The first robot in history to have a Napoleon complex, Cliffjumper is more than just a repaint of Bumblebee. Temperamental and always looking for a fight, this Transformer is consistently out to prove something, even if he has to beat that pacifist Mirage for the tenth time. In the first episode of the old G1 cartoon, Cliffjumper was spying on the enemy and produced a gigantic sniper rifle/bazooka that was taller than him so he could take them out. No attempt at arrest. No trial. He was just going to assassinate him on the spot.
Grimlock prefers to handle most inconveniences with violence. While not always the most altruistic method, it has been effective. While the old G1 cartoon depicted Grimlock as a bumbling oaf, the one in regular continuities—while not exactly as smart as Prowl or Preceptor—is a capable soldier and leader. He may not exactly be easy to deal with, but he is loyal, and he's capable of taking out entire platoons by himself. He’s also surprisingly complex; he may dislike and resent the weak, but he dislikes those who would exploit the weak even more.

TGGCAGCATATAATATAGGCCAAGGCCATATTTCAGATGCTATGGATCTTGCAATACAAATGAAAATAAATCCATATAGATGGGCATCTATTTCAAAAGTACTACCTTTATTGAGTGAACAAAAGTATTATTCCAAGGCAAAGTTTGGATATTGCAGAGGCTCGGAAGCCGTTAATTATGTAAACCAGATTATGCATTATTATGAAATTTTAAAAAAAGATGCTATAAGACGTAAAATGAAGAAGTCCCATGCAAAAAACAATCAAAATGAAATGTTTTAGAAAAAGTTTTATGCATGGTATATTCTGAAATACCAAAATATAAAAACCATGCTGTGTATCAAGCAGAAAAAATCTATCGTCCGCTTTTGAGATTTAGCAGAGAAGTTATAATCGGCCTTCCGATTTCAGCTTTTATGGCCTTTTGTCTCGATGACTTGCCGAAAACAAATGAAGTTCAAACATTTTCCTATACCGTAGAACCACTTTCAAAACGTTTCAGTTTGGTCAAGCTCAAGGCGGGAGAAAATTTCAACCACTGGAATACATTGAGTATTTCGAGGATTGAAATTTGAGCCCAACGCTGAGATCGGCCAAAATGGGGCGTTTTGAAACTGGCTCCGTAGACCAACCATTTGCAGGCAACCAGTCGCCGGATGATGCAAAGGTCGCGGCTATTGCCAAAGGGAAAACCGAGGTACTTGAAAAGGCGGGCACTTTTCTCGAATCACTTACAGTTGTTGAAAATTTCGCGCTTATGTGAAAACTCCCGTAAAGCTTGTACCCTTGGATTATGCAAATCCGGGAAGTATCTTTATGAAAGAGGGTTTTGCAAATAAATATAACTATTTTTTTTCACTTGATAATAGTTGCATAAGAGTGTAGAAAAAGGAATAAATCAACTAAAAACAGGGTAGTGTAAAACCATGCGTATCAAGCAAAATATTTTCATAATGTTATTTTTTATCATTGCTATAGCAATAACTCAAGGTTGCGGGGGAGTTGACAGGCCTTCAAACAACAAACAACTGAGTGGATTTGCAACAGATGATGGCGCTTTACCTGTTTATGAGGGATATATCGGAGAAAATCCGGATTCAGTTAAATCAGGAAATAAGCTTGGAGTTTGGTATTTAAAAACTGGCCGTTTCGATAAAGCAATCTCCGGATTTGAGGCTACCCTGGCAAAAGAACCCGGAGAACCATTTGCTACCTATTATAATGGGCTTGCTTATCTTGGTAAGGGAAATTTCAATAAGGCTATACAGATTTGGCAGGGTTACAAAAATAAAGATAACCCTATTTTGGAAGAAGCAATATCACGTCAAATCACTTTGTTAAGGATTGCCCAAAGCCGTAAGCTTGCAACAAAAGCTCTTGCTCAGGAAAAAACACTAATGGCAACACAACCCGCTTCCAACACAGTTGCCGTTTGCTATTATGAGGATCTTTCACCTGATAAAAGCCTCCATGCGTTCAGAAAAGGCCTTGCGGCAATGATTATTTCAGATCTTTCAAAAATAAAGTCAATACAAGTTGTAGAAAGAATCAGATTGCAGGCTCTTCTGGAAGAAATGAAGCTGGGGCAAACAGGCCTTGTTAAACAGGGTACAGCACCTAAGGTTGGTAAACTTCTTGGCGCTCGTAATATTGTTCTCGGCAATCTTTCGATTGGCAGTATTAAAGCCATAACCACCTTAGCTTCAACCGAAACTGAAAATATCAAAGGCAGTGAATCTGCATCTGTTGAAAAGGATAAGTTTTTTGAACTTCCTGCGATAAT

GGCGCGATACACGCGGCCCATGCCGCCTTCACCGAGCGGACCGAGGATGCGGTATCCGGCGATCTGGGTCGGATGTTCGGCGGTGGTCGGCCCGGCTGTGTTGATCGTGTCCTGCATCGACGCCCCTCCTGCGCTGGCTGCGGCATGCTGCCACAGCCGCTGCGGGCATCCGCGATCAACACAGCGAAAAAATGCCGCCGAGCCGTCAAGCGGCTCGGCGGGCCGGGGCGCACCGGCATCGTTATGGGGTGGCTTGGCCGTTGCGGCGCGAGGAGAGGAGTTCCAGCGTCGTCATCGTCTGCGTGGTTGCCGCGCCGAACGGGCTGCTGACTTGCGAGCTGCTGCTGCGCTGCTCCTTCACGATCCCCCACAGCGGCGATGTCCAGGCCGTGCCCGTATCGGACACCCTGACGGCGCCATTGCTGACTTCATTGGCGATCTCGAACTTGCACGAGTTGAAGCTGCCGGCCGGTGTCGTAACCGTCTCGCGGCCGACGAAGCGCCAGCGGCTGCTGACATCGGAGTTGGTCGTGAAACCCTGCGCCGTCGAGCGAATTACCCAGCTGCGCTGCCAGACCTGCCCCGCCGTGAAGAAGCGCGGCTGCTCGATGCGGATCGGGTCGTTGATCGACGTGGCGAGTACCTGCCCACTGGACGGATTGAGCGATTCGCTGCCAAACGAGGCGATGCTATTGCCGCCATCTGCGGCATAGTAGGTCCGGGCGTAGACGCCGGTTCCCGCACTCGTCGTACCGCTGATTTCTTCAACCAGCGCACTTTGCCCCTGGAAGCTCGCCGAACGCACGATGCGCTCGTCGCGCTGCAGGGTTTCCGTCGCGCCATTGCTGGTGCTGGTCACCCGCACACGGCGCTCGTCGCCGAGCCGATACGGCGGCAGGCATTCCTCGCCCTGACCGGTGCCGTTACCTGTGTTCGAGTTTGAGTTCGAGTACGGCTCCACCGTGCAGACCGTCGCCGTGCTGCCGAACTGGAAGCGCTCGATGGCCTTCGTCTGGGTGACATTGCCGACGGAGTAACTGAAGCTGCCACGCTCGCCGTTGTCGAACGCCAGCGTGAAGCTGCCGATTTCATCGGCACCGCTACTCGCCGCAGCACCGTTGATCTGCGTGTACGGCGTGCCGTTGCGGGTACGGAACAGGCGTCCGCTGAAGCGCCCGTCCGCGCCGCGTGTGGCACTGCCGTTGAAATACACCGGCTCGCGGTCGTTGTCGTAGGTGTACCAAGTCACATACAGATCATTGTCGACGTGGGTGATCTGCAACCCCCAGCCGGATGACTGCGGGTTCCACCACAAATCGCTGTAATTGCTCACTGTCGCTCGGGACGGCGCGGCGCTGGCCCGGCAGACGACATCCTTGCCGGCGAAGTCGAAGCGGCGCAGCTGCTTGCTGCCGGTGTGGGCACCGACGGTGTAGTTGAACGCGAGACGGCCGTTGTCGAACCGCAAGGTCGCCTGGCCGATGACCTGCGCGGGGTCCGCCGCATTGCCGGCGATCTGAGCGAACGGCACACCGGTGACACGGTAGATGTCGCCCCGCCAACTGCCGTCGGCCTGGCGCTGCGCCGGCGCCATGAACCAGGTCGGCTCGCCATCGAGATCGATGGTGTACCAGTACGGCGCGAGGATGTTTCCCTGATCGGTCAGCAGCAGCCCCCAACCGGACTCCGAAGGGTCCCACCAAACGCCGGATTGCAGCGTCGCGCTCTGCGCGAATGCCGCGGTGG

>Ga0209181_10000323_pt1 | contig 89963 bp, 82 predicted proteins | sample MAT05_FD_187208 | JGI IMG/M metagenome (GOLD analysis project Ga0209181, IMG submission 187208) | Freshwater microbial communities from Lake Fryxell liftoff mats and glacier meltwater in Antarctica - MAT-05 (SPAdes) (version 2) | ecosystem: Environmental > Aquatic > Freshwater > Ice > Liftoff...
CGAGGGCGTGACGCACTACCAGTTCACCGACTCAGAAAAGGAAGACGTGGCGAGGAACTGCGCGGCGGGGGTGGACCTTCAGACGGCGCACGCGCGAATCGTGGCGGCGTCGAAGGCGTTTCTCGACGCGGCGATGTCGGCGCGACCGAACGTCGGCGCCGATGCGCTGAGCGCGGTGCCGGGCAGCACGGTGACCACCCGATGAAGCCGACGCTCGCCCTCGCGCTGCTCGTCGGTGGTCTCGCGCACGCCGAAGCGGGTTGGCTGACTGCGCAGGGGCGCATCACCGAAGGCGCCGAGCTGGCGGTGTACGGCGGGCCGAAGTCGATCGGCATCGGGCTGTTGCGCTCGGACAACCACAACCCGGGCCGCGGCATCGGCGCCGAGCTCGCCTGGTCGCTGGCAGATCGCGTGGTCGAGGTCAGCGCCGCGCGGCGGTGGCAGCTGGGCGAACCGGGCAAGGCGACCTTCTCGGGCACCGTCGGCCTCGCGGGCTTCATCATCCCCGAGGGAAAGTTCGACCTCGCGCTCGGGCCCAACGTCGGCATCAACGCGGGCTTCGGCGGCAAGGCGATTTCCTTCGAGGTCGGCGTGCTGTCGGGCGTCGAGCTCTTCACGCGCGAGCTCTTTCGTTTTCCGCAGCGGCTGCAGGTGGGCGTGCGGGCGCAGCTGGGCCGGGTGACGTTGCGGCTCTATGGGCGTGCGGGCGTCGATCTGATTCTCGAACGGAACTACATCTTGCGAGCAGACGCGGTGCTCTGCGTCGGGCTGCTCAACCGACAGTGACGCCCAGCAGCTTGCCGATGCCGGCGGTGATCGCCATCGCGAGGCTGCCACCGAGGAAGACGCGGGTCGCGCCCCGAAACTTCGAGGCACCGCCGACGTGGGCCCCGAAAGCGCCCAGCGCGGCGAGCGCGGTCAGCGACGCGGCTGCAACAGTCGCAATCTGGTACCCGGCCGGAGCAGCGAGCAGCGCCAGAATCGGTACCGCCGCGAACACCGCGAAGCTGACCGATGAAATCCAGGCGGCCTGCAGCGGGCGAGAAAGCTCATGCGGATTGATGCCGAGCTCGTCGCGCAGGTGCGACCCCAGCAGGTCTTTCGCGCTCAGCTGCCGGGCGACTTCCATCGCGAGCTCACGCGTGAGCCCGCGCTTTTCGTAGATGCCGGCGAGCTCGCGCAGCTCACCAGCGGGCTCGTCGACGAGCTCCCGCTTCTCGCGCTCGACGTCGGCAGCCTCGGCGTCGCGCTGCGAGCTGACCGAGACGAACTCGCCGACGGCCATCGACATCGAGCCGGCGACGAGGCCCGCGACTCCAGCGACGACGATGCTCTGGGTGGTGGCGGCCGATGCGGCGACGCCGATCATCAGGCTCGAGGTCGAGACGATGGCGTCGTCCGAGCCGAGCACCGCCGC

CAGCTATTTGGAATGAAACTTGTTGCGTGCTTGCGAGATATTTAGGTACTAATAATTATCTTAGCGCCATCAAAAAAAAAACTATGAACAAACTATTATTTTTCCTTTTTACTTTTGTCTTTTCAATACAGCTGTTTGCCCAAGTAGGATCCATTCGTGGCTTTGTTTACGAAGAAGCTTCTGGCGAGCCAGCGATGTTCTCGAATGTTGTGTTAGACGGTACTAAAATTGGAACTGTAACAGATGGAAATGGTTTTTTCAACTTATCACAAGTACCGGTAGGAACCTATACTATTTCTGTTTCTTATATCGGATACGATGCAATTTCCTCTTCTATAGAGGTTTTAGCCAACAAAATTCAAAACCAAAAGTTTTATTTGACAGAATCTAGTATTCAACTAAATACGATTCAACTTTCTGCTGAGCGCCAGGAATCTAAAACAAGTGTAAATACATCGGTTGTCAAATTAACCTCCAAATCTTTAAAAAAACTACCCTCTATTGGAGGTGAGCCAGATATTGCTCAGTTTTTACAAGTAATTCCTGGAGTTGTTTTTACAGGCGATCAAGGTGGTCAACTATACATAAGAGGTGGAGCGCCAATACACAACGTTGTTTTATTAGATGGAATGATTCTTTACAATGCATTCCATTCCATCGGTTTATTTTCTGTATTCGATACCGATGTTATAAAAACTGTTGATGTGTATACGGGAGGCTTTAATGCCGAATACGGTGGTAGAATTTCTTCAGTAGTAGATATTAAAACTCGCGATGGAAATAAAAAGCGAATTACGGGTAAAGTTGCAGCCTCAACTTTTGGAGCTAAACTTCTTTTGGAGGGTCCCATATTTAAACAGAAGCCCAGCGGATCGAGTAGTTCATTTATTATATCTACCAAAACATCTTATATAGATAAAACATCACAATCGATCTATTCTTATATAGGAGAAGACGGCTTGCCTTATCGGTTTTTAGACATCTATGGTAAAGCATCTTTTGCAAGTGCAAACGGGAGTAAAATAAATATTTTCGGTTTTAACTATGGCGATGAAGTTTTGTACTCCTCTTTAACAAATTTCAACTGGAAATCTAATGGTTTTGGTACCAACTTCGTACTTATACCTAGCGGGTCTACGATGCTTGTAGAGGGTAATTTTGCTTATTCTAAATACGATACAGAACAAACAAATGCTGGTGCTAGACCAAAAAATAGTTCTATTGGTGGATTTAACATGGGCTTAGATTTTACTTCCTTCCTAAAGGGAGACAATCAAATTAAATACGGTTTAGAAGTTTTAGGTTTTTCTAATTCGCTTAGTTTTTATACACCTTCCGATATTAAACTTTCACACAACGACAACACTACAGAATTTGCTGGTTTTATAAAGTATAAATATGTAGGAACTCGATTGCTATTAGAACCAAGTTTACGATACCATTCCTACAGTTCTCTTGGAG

The most recent creation in this quiz, Windblade was a fan creation as part of Hasbro’s “Fan Built Bot” program. Everything from her gender to her weapons to her alt mode to her personality and color schemes were decided by fans. She doesn't use energy weapons much, preferring to use swords to cut people in half. The fact that she’s “new” to the war makes her an excellent audience surrogate, and the fact that she has flaws makes her more accessible as a character.